The location of the Student Activities Fair, coupled with the university’s speech policy, created barriers Saturday for fraternities and other student groups that are not formally recognized by the university.

The fair was held in O’Donovan Hall, a building not among the university’s designated free speech zones. In past years, groups that are not recognized by the university and therefore not permitted to table at student activities fairs were able to set up tables in nearby Red Square and the lobby of LeaveyCenter, both of which have this designation.

At this month’s event, which was the first time such a fair was held in the spring, unrecognized groups were not permitted to set up tables within close range of the fair because there is not a free speech zone near the dining hall.

According to Director of Media Relations Rachel Pugh, these groups wereinstructed that because the area outside Leo’s was not reserved for the spring Student Activities Fair, they could not set up tables outside but were allowed to distribute flyers and hold banners.

Sigma Phi Epsilon member Shane Thomas (COL ’15) was frustrated with what he described as a convoluted and unfair rule.

“We were asked to move from the front [of Leo’s] and the rule apparently was that the table couldn’t hit the ground … and it just didn’t make a lot of sense,” Thomas said. “[It] seemed like an odd administrative method … like [they were] looking for a way to get us out of there.”

Brian Saslow (MSB ’15), vice president of marketing for Alpha Kappa Psi, agreed that the rules seemed arbitrary.

“It didn’t make sense that we weren’t allowed to set up a table but we were allowed to stand out there with our sign. It seemed like a picky rule,” Saslow said.

Saslow said that he did not believe that these obstacles would significantly affect AKPsi’s spring recruitment, which is mainly conducted through information sessions and via Facebook.

H*yas for Choice, another unrecognized student group, chose not to attend this Student Activities Fair, anticipating these sorts of obstacles.

“It wasn’t something we discussed attending because we know the laws regarding free speech zones on campus really well. We knew that if we were to attend we would get kicked out,” H*yas for Choice President Kelsey Warrick (COL ’14) said.

Despite these hiccups, Student Activities Commission Vice-Chair Andi DeBellis (MSB ’14) was pleased with the event’s location.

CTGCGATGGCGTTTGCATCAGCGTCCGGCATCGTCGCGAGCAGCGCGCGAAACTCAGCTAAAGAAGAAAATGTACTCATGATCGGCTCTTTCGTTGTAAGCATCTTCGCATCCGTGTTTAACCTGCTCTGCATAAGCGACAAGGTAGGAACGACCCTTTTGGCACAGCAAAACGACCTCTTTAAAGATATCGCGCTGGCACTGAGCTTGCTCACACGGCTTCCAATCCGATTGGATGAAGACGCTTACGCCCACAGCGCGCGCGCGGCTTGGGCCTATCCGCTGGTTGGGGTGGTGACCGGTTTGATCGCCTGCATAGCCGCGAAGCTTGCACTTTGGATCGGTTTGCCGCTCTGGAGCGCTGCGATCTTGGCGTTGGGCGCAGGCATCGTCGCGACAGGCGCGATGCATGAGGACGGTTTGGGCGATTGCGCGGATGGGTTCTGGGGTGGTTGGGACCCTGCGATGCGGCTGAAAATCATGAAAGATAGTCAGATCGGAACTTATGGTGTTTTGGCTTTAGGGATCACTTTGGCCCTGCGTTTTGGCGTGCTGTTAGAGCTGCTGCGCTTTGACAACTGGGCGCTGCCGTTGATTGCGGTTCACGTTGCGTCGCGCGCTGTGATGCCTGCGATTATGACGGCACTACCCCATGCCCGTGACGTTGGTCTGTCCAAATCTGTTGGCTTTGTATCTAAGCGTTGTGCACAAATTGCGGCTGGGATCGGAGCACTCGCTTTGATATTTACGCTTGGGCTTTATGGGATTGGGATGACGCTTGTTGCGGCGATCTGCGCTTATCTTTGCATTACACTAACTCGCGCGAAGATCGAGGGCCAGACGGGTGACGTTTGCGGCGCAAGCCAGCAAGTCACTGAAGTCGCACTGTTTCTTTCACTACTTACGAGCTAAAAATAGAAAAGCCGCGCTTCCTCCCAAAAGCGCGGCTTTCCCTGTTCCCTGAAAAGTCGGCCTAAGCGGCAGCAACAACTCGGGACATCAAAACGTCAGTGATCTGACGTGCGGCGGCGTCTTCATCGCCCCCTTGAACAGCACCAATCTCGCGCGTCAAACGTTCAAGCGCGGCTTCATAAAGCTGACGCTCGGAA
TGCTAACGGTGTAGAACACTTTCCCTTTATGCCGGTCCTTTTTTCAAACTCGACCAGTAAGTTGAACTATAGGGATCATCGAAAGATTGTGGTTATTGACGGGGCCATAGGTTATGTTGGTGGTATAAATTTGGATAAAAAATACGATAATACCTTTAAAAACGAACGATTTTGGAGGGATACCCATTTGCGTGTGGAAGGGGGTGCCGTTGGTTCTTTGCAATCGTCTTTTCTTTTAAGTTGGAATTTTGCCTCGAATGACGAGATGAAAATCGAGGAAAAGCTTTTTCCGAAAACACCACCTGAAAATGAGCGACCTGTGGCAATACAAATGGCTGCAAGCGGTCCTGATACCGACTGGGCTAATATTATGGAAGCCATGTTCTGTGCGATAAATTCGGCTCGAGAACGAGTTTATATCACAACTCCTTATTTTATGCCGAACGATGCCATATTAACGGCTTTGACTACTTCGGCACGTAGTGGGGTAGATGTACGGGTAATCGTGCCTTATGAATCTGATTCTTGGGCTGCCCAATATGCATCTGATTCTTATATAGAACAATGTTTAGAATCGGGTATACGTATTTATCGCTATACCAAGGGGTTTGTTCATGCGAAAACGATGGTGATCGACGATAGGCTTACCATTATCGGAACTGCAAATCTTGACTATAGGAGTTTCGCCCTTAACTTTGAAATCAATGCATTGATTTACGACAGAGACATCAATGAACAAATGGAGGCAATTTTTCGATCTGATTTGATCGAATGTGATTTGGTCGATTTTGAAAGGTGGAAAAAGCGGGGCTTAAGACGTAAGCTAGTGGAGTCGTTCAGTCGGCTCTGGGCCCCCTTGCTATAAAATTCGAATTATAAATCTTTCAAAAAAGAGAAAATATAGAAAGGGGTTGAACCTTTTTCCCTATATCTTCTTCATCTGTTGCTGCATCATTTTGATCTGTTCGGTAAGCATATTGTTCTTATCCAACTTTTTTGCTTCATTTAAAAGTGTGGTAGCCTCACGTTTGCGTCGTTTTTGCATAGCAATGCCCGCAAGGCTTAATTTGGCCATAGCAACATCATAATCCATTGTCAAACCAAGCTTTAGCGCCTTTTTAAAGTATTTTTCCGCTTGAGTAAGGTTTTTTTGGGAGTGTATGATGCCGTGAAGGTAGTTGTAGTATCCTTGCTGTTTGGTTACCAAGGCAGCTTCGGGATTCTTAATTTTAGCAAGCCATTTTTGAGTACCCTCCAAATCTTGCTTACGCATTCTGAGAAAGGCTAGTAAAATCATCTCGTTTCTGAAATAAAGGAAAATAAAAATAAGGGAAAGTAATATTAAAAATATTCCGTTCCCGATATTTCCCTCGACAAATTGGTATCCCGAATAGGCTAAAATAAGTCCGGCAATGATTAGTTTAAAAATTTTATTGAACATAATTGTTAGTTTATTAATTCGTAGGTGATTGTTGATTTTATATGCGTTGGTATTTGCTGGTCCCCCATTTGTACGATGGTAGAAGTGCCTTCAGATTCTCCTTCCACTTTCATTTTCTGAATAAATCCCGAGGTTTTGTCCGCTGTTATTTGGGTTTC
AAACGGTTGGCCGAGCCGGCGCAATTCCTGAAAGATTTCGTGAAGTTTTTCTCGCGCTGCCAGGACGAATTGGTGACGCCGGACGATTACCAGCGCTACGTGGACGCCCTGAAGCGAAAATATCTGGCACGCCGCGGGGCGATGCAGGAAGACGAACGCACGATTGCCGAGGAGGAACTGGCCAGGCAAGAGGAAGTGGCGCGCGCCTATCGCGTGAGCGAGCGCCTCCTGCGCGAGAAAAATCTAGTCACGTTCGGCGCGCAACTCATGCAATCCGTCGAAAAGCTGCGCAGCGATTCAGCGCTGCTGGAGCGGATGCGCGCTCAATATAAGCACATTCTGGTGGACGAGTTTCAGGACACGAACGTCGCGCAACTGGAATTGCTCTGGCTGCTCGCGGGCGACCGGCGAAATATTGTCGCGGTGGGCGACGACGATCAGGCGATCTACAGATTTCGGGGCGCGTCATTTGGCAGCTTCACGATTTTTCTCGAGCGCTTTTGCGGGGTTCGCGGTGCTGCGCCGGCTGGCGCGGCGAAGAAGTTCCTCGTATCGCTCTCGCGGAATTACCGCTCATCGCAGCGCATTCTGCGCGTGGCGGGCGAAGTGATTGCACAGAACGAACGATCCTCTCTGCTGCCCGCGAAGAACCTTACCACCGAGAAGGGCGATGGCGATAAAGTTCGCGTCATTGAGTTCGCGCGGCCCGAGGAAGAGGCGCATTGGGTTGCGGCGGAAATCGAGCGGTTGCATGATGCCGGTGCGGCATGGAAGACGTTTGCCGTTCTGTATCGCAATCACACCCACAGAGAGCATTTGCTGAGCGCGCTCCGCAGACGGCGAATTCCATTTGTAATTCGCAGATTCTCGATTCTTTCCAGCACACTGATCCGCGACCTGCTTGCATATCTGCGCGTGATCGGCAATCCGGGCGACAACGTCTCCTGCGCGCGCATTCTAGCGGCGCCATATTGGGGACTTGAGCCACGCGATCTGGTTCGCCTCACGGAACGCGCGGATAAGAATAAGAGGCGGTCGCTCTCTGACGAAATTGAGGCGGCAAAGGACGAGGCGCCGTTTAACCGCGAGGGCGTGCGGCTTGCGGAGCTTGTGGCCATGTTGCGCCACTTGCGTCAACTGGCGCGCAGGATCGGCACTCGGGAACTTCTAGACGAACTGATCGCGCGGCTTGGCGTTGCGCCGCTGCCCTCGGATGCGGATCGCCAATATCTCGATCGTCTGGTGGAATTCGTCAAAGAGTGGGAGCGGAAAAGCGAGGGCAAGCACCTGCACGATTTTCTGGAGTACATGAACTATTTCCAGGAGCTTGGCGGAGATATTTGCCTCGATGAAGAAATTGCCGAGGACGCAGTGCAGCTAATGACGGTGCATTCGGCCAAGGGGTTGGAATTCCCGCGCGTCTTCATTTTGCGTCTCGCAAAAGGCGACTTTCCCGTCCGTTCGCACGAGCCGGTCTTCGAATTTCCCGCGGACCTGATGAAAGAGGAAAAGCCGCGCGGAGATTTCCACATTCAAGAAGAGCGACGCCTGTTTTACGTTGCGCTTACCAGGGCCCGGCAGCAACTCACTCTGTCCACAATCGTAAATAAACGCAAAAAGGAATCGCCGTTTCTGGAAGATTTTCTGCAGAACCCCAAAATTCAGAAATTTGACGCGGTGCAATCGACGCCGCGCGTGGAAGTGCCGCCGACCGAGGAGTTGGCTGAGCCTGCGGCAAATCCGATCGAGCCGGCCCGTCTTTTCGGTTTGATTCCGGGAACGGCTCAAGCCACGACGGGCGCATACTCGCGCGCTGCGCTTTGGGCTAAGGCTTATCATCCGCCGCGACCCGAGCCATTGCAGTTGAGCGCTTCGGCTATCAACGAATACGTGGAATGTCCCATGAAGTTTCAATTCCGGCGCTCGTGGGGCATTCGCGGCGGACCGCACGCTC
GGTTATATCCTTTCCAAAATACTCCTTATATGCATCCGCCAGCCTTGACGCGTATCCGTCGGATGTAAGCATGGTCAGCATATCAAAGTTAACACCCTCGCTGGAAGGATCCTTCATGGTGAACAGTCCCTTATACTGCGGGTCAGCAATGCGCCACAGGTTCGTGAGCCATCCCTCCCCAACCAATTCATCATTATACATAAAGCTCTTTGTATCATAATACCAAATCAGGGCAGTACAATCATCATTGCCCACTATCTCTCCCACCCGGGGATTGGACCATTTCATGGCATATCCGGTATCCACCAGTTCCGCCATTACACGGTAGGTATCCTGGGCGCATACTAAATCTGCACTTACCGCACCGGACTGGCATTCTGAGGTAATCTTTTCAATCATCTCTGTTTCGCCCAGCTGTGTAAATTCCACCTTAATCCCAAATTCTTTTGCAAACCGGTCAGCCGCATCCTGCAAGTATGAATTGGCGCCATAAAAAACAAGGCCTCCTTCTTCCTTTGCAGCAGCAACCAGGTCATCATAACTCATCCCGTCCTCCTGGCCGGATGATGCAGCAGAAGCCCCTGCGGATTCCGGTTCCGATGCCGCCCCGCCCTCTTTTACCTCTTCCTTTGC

“Leo’s was open and there wasn’t congestion at all,” she said.

The fair, previously and still commonly known as the Student Activities Commission Fair, changed its affiliation last spring to accommodate the broadened scale of the event.

In the past, the fair was not exclusive to student groups under the SAC advisory board, allowing tabling by groups under all the other advisory groups, including the Media Board, Advisory Board for Club Sports, Performing Arts Advisory Council and the Center for Social Justice’s Advisory Board for Student Organizations.

SAC fair was renamed the Student Activities Fair this fall to reflect collaboration between all advisory boards, the Georgetown University Student Association and the Student Group Union.

According to DeBellis, SAC requested a separate budget for the fairs at GUSA’s 2012 Budget Summit in order to alleviate SAC’s burden of supporting this campus-wide event.

“We requested $10,000 and spent approximately $5,500 in the fall and $4,500 in the spring,” DeBellissaid.

SAC Chair Jennifer Chiang (SFS ’15) attributed the difference in the expenses to space rentals.

“The expenses were more or less the same besides the space,” Chiang said.

Chiang said that the idea of holding a spring fair was prompted by requests from student groups.

“We started the spring Student Activities Fair as a response to some of our groups. A lot of them wanted to promote more during the middle of the academic year,” Chiang said.

DeBellis added that the spring fair provided extracurricular opportunities for students seeking more involvement in campus activities midway through the year.

“It’s a great opportunity for people who were abroad to get engaged again,” she said.

However, if the Student Activities Fair is not held on the front lawn or in Leavey Center, groups without access to the benefits that come with university recognition are likely to continue to experience similar difficulties in advertising their organizations and recruiting members, as they did this Saturday.

“The larger issue is that just because a group is not affiliated with Georgetown, it doesn’t mean they shouldn’t have the ability to be exposed to the same traffic as other organizations,” Thomas said.

Derek Embry (MSB ’15), Sigma Phi Epsilon director of recruitment, agreed.

“We deserve to have equal treatment as other groups. We should at least have some sort of exposure to the student body because I believe that students deserve to hear our story,” Embry said.

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